DAD SAYS My late wife raised our children right

Centre for Fathering chairman Richard Hoon says that making the effort to connect with his daughters changed his life.

DAD SAYS My late wife raised our children rightMain

“My late wife always had a huge influence on my parenting philosophy as a dad, which helped me enjoy an extremely close relationship with our three girls. One of the earlier things she advised me to do — when the girls were in their teens — was to ‘date’ my daughters individually.

I was hesitant at first because it would mean having to spend thrice the amount of time with them — precious time I didn’t have as I needed to focus on my business to support the family. But after hearing my own responses to several questions my wife asked, I realised I only knew my daughters superficially. I didn’t know who their teacher was or what their favourite books were.

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So, I started doing simple things together with each of my girls. It could be taking walks in the park, watching movies and eating dinner together. As time wore on, I realised all that mattered to them was that I was available for them — my kids equated love with TIME.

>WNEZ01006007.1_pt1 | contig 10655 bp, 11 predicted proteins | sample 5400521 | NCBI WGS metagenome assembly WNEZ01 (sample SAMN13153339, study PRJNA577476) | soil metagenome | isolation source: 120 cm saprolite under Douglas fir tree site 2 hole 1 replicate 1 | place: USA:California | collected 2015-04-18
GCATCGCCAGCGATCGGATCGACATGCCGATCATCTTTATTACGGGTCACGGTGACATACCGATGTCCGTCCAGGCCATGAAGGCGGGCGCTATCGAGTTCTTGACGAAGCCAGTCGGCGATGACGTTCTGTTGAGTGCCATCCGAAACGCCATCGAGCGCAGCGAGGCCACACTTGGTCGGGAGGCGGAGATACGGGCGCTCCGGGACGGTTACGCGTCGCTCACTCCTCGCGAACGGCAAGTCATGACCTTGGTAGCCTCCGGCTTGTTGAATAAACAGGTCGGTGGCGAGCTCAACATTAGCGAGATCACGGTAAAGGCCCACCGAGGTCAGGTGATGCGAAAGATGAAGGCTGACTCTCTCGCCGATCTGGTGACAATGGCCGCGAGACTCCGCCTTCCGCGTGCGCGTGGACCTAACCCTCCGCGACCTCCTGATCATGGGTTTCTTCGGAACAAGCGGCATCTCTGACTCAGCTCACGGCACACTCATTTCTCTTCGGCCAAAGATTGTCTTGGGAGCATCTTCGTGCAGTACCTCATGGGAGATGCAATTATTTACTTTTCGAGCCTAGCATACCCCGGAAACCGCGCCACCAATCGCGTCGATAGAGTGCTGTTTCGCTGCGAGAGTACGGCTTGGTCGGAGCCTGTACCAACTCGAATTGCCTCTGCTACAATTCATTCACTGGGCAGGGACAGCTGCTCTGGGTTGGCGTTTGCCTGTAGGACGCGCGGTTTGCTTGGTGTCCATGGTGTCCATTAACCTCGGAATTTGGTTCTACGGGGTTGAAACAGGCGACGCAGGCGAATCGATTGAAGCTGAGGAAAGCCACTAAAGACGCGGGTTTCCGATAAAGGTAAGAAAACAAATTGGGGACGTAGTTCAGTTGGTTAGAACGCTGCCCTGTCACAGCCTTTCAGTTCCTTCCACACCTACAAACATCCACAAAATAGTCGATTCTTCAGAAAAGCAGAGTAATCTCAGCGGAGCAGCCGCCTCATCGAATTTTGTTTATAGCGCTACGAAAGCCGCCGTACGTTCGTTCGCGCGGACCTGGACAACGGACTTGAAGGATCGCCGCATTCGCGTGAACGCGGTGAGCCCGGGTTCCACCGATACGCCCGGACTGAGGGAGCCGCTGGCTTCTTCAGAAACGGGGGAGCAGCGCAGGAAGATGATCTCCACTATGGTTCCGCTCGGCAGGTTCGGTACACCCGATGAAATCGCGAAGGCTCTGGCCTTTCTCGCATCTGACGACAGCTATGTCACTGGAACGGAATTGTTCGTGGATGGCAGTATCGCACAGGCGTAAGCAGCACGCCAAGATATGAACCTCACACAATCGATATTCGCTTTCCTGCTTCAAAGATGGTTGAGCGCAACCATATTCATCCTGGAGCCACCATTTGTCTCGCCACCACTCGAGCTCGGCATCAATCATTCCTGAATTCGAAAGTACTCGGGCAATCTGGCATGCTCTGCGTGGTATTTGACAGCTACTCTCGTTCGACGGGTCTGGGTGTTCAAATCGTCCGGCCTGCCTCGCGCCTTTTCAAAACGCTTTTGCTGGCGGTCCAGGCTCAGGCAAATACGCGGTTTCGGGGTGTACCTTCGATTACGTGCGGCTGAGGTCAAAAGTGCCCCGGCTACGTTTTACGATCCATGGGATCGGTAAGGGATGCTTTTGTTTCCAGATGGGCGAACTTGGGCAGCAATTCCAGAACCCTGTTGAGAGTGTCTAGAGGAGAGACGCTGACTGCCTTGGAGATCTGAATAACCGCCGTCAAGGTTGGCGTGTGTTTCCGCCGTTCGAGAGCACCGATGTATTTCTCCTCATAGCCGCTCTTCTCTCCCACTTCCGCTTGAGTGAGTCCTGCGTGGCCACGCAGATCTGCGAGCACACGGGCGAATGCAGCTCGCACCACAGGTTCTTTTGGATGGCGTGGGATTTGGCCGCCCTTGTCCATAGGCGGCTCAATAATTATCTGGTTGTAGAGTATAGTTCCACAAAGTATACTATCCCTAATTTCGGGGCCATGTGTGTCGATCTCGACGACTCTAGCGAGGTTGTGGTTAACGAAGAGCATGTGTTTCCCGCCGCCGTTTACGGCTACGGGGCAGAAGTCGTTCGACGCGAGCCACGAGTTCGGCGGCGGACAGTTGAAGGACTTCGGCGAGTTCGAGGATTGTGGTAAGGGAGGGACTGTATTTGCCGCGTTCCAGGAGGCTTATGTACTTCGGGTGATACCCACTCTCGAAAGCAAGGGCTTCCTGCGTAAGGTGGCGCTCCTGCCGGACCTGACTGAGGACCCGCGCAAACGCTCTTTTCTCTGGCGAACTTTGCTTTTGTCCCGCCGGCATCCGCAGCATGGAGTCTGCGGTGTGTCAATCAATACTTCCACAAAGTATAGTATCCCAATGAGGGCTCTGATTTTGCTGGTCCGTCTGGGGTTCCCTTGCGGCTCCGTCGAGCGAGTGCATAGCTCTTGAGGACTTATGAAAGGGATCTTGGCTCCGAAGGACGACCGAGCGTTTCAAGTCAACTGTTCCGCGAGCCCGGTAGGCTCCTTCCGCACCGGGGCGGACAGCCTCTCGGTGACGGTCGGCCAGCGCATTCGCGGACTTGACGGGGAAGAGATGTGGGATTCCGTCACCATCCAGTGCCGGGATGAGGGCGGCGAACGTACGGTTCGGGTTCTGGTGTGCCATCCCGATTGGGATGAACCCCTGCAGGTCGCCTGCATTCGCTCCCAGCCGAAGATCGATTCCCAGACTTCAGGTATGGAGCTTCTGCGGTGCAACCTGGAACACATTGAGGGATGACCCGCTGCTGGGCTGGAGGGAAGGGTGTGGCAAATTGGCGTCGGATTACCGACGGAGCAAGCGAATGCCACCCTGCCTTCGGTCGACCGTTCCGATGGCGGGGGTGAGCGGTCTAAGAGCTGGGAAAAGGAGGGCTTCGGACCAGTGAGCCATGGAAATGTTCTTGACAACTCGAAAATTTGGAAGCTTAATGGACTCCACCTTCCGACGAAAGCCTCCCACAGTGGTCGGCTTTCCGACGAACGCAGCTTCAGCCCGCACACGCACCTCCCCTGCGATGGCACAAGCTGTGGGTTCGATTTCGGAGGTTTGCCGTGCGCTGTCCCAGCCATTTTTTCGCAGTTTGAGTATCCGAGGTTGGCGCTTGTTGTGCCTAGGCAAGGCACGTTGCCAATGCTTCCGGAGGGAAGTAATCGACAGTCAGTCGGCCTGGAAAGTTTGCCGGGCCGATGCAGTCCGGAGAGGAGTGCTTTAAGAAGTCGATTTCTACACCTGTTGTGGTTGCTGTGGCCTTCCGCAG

DAD SAYS My late wife raised our children right5

Now that I’m 60, each of them are taking turns to ‘date’ me. A couple of months ago, my youngest daughter, Eve, told me to clear my schedule for my birthday because she was taking me out. For over 12 hours, we had lunch, watched a movie and had a candlelit dinner with a bottle of wine and just chatted. I was touched that she had applied leave to spend a day with her dad! Parents also equate love with TIME, too!

In early 2016, my wife was really ill with breast cancer for six months. Because she was going in and out of the hospital, we decided to bring her home, as we didn’t want her to be stuck in the hospital environment. So, we converted the family room into a fully air-conditioned room on the ground floor of our home to accommodate her hospital bed. 

“As time wore on, I realised all that mattered to them was that I was available for them — my kids equated love with TIME.”

My two elder girls quit their jobs and moved back home — my eldest daughter was in Melbourne, while my second daughter was based in Sweden at that time —  to care for their mother full time. When I saw my three girls in the room with her, I thought, life has reached a full-circle. There they were in the room, cuddling their mother as she lay on the bed totally dependent on their loving care.

My wife, who had lost all her hair by then, had to be intubated so that she could breathe because of her deteriorating condition. Her cancer had metastasised to her skin, so she had bandages all over her body and she had to wear diapers. Oftentimes, the girls would climb into her bed, sit next to her and hug her like she used to with them when they were babies. She had looked after them and tended to all their needs, and now, the roles were reversed because they had now become her caregivers. What a glorious sight to behold!